In the 10 years I’ve been helping people develop healthy behaviors around food and exercise, I’ve found that most people truly want to exercise more to improve their health and fitness; however, as with diet, knowing what to do and actually doing it are two very different things.

I’ve learned that addressing the psychology behind why people don’t exercise as often as they know they should usually does the trick. Here are some tips that have helped my clients make their workouts actually happen:

1. Start small.

Too many people go from doing nothing to exercising for hours per day… only to burn out weeks later. If your workout feels daunting, it’s easier to skip out on it, so make the exercise doable. I’ve had many clients who would only exercise if they could run a full five miles or bike for an hour. One client scorned exercise unless she was training for a marathon, so she never exercised. But the 10-minute workout we actually do is always better than the “perfect” workout we never do; something is always better than nothing.

2. Follow the 10-minute rule.

The hardest part about exercising is starting, and the easiest way to get started is to commit to less up front. This approach makes taking that first step less daunting. If you’re 10 minutes in and want to stop, you can, but the momentum and good feelings usually take over, and you end up following through.

A before-and-after photo of Rebecca, a MyBodyTutor client who says, “My goal was to live a life where I was at my personal best. That has been achieved, and I lost weight as well.”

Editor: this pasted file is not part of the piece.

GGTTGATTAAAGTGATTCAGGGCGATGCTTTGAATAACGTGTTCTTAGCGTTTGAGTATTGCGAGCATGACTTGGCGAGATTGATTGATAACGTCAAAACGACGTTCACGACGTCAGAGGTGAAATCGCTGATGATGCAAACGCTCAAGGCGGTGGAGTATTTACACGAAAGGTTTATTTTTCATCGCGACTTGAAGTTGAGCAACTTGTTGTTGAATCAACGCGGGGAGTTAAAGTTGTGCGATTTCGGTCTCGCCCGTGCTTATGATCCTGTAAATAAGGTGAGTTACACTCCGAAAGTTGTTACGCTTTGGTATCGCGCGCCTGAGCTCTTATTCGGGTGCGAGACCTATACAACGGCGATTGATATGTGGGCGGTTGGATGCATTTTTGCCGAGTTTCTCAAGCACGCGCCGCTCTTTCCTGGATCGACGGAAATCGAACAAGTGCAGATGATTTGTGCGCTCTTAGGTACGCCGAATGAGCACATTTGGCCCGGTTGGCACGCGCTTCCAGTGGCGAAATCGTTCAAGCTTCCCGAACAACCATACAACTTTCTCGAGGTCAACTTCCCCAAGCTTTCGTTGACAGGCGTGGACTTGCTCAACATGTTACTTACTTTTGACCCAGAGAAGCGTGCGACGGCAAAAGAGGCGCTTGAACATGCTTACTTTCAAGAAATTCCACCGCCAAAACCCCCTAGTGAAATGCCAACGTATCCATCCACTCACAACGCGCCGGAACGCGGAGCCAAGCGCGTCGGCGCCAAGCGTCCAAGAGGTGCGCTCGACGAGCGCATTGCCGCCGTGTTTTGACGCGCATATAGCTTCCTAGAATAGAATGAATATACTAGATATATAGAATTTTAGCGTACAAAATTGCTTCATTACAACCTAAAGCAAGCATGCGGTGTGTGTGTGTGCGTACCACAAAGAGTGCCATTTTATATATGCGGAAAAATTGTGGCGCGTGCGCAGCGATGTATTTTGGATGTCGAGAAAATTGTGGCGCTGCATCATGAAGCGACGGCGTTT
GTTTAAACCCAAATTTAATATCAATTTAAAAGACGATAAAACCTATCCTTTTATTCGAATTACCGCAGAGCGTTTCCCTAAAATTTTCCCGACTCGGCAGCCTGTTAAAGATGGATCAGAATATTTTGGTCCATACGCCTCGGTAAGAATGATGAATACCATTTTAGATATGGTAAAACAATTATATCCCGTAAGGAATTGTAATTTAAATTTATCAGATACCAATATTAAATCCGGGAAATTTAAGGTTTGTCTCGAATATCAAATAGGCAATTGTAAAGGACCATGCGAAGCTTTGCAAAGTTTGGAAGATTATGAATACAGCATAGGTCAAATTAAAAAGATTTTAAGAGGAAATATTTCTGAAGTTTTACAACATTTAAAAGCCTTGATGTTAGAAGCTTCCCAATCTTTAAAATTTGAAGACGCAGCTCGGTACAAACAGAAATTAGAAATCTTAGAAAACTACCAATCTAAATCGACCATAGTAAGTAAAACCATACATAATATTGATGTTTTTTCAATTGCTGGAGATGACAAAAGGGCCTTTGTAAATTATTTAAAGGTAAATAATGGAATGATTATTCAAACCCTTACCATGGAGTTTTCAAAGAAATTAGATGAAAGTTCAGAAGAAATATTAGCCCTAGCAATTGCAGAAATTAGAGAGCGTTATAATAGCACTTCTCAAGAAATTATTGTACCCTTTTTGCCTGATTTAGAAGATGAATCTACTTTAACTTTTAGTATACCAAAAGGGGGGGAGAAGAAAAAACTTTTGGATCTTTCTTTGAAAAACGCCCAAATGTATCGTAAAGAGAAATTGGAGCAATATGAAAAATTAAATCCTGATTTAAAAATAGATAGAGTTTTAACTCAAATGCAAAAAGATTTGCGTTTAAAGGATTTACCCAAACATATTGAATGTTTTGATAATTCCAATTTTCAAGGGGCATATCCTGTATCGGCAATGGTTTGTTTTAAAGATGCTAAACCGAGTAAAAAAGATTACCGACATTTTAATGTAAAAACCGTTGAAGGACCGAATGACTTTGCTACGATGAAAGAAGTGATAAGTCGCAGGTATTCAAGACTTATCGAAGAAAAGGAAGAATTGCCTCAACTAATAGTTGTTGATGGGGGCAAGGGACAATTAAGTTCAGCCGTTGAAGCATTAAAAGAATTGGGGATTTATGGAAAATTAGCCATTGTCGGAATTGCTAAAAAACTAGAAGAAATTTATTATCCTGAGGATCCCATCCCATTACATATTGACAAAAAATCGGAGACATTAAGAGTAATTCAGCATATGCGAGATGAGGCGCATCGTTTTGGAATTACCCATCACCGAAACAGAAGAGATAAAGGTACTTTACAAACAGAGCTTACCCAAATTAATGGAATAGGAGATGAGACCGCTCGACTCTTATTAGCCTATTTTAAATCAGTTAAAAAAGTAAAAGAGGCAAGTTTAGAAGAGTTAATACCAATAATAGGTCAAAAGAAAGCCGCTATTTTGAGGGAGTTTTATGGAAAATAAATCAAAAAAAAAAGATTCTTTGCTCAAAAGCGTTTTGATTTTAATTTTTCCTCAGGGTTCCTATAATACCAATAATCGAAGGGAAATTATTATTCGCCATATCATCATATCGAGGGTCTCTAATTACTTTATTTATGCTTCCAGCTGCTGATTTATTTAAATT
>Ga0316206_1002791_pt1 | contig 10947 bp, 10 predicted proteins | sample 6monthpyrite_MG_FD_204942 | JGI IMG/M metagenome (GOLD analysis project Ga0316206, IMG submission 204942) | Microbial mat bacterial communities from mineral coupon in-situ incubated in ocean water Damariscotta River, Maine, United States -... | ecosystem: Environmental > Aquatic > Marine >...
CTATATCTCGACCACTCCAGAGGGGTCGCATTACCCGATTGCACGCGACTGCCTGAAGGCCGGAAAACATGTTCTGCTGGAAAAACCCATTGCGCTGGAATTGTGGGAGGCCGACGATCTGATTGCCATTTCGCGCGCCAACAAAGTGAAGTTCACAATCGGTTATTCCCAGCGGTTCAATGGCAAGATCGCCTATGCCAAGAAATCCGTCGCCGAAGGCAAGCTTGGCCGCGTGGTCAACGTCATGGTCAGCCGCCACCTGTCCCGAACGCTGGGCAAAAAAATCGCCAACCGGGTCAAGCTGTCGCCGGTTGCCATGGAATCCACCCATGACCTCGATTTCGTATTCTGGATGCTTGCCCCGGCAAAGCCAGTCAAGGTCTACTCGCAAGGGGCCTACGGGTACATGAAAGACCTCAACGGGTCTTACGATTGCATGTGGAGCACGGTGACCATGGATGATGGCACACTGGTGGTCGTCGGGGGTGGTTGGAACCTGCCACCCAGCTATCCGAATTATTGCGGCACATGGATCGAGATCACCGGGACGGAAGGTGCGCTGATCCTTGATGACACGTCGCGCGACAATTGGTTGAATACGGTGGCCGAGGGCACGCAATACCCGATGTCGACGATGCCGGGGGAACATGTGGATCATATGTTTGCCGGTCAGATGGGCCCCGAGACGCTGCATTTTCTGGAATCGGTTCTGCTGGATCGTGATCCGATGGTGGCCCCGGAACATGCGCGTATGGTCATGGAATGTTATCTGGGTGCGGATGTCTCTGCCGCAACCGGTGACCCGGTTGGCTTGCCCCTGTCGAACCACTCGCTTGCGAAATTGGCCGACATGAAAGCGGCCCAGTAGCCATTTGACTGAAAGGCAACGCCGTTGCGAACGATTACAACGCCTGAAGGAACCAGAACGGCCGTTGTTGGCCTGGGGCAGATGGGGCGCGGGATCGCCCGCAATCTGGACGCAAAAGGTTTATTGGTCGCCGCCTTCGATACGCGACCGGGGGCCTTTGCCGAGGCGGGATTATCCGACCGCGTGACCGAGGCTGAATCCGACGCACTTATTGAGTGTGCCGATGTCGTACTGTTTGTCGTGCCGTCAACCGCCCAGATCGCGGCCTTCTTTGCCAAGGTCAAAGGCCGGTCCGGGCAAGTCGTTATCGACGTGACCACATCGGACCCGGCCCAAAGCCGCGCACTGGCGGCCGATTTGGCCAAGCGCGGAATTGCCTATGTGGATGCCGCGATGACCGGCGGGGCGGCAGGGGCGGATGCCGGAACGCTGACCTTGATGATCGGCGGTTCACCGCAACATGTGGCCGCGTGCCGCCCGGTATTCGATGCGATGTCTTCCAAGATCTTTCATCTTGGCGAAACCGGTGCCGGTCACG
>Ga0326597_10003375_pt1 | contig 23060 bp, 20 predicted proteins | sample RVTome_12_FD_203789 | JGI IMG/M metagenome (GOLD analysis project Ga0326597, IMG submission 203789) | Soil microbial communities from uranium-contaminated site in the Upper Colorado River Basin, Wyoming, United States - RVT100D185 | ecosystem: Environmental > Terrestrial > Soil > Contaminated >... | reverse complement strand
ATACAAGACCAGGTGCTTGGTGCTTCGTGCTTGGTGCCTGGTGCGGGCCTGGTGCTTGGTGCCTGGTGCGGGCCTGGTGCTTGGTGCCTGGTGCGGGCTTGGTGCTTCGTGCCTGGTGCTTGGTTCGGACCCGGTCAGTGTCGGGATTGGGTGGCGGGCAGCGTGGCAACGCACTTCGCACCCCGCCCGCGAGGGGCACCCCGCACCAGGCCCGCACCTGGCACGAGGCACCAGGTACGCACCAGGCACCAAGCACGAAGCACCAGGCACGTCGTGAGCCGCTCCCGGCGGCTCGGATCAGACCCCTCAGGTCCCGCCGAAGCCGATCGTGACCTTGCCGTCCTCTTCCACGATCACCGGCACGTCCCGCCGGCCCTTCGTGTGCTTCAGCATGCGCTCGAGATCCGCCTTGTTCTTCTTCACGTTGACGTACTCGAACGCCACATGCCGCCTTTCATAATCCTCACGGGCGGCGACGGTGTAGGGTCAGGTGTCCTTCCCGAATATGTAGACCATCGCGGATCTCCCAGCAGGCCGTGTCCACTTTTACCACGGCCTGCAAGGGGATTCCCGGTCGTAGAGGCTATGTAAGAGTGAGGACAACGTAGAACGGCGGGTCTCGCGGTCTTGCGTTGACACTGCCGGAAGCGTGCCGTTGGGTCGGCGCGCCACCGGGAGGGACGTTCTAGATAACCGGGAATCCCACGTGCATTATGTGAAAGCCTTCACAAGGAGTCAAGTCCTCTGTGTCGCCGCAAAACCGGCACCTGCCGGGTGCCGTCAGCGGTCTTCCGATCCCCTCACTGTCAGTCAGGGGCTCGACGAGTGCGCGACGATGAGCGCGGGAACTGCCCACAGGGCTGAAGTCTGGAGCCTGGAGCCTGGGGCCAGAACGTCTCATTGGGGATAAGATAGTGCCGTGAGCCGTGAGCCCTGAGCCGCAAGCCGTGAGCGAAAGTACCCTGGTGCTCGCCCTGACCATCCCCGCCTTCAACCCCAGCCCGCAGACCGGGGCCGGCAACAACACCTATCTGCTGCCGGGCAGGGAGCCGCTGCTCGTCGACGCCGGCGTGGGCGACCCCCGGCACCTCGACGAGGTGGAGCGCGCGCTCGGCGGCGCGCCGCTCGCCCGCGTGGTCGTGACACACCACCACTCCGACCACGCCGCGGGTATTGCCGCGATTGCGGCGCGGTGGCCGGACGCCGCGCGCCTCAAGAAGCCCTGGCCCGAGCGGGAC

3. Pair exercise with something else.

Save your favorite podcast for when you exercise, or only allow yourself to watch your favorite show or listen to your favorite album when you’re on the treadmill. You might find yourself exercising just to listen to music, your favorite podcast, or to watch your favorite show.

4. Never waste a shower.

Use a shower as a reward for exercising. Since you shower every day, you’ll exercise every day. The positive reinforcement also helps train your mind to enjoy the experience of working out.

5. Don’t push to exhaustion.

I always recommend you stop exercising before you’re absolutely exhausted. Even if it’s something you enjoy, stop when you’re feeling good. You’re more likely to want to do it again.

6. Access the power of Mondays.

Exercising on a Monday sets the tone and psychological pattern for the week. If you skip exercising on Monday, it’s much easier to skip exercising on Tuesday, which can quickly become, “Well, I already missed a day. I’ll start fresh on Monday!” Momentum can work for you, but it will also work against you… if you let it.

7. Have fun.

Most of our clients approach exercise as something they should do, instead of something they want to do. In working with them, I’ve realized that the best exercise (and diet) plan is one you can stick to. To take the pressure off, we recommend our clients try different things until they find something they really like. Explore your way through walking, running, cycling, swimming, yoga, Pilates, lifting weights, kickboxing, etc. Allow yourself to do more of what you like and less of what you don’t. Before long, you’ll find yourself looking forward to the fun.